Tuesday, March 10, 2009

Sorry, I Lost It

A Louisiana hearing committee agreed with a joint proposal for sanction and recommended a six-month stayed suspension in a case where the lawyer was hired to seek removal of a material man's lien. The lawyer received a fee advance of $2,000 but did not know what to do on the merits. The client sought return of the fee and file without success. A bar complaint resulted in the hearing. The committee finds that the lawyer did not make the fee arrangement clear, could not account for his charges and thus had violated Rules 1.5 and 1.16.

Interestingly (and, I think, wrongly), the committee found that the lawyer's assertion that he had stored the client file in his attic and could not find it showed that he had not violated Rule 1.16 with respect to the return of the file. The hearing committee concludes that loss of the file is a defense and that the loss must be intentional. Such an interpretation in effect negates an important client protection interest articulated in the rules governing withdrawal from representation. While loss of the file to fire or flood may mitigate the violation to a de minimus level, it does not extinguish the strict liability obligation to hold and return the client file. Losing the file "in good faith" should not be a basis to find no ethical lapse, even if it would not change the result here. (Mike Frisch)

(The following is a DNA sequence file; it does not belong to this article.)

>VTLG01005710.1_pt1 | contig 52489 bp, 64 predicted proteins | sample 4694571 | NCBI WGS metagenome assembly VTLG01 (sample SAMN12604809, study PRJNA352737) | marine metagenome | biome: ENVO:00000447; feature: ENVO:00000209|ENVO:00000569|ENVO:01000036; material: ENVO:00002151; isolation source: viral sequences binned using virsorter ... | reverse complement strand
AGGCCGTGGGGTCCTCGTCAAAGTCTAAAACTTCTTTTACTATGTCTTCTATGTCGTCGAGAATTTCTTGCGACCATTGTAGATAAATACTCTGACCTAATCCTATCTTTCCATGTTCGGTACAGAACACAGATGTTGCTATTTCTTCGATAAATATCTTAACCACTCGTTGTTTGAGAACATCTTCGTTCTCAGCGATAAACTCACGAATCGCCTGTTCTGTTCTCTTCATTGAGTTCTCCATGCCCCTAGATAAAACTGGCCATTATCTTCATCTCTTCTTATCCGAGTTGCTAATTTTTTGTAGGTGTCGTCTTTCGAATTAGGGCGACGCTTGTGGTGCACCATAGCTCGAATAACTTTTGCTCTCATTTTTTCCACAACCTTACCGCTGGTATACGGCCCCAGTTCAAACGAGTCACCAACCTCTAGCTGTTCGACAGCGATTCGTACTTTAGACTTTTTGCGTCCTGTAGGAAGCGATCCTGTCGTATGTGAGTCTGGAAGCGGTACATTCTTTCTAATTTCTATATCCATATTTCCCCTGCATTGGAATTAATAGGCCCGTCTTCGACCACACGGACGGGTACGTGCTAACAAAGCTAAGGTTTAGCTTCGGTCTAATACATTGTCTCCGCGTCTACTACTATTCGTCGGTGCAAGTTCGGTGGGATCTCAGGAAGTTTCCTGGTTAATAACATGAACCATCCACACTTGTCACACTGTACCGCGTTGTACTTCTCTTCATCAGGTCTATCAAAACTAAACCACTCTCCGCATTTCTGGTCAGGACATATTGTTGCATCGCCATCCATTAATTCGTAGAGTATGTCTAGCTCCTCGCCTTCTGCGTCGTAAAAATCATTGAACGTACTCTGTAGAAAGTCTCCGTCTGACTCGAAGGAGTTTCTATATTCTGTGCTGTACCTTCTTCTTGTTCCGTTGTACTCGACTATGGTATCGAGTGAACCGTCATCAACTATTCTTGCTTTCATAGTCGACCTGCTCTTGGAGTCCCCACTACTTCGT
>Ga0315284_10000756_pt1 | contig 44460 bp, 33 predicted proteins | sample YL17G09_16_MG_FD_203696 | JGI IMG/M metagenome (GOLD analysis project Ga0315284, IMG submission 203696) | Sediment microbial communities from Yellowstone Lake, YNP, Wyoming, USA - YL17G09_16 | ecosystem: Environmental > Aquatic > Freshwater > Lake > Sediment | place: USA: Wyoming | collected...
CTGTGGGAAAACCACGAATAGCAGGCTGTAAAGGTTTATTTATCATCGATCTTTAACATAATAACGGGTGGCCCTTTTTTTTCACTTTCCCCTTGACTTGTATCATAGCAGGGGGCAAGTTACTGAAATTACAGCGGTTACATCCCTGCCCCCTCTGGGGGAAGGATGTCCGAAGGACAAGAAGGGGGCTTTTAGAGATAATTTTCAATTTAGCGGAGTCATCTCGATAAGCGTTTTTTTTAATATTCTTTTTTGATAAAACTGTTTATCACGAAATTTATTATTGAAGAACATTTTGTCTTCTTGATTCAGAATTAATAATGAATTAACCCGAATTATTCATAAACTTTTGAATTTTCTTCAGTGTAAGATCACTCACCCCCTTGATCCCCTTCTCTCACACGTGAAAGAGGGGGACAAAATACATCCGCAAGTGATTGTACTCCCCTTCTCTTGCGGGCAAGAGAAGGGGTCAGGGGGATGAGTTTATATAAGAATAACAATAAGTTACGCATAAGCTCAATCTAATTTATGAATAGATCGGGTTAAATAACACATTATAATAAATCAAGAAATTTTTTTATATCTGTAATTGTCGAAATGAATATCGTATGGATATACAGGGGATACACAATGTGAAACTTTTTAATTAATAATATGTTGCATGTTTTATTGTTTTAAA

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Having devoted effort to proving that today's State Bar law is based, oppressively, on the self-contradictory concept of strict ethical liability (see, for example, http://tinyurl.com/bvvl3b), I'm glad for an a State Bar establishment admission.

Posted by: Stephen R. Diamond | Mar 10, 2009 2:32:54 PM

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